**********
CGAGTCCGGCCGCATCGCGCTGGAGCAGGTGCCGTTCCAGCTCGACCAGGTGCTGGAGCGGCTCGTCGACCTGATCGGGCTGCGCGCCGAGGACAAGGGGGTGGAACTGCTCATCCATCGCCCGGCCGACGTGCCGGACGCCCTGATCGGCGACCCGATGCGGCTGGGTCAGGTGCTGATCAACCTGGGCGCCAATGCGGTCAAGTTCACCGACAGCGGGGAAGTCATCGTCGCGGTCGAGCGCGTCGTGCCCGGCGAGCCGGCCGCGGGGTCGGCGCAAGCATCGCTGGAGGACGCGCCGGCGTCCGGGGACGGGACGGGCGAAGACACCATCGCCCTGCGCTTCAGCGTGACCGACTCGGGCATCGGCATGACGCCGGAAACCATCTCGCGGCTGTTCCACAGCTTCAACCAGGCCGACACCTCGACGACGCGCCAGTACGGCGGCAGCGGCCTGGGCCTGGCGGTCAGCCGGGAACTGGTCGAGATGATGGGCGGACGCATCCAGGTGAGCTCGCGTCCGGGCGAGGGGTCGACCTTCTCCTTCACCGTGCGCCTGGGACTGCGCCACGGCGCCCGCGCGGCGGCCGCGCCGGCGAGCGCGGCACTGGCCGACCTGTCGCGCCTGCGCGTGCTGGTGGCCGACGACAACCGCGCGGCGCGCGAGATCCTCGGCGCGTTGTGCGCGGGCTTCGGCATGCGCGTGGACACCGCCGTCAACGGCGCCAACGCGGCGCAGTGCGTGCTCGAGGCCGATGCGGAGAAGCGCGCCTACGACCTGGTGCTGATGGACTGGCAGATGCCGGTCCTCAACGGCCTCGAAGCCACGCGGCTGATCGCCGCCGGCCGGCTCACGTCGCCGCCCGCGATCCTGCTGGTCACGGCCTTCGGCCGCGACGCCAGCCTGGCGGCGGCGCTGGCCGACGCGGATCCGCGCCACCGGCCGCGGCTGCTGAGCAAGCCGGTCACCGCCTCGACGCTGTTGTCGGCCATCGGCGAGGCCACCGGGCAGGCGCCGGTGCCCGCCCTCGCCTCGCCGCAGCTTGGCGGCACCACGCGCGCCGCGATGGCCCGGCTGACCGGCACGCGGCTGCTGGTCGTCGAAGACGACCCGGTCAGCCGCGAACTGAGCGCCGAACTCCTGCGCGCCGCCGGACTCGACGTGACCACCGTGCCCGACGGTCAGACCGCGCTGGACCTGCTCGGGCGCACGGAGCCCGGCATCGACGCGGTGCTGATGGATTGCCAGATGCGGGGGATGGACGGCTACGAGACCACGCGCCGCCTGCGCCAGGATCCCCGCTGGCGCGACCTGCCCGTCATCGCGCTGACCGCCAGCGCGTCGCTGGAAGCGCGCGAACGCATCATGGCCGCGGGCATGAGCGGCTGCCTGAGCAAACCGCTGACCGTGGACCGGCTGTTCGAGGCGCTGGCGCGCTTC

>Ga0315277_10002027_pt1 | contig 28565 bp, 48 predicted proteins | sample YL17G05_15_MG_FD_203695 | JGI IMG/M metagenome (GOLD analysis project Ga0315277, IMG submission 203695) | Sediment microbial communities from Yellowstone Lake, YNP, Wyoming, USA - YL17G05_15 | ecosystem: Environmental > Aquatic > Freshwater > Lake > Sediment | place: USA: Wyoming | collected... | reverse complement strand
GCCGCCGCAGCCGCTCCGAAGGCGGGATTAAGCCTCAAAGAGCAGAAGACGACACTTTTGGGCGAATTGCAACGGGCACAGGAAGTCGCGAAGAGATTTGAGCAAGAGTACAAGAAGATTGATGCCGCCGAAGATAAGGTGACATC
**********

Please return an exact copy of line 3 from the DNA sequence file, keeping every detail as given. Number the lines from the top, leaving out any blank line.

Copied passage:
GCCGCCGCAGCCGCTCCGAAGGCGGGATTAAGCCTCAAAGAGCAGAAGACGACACTTTTGGGCGAATTGCAACGGGCACAGGAAGTCGCGAAGAGATTTGAGCAAGAGTACAAGAAGATTGATGCCGCCGAAGATAAGGTGACATC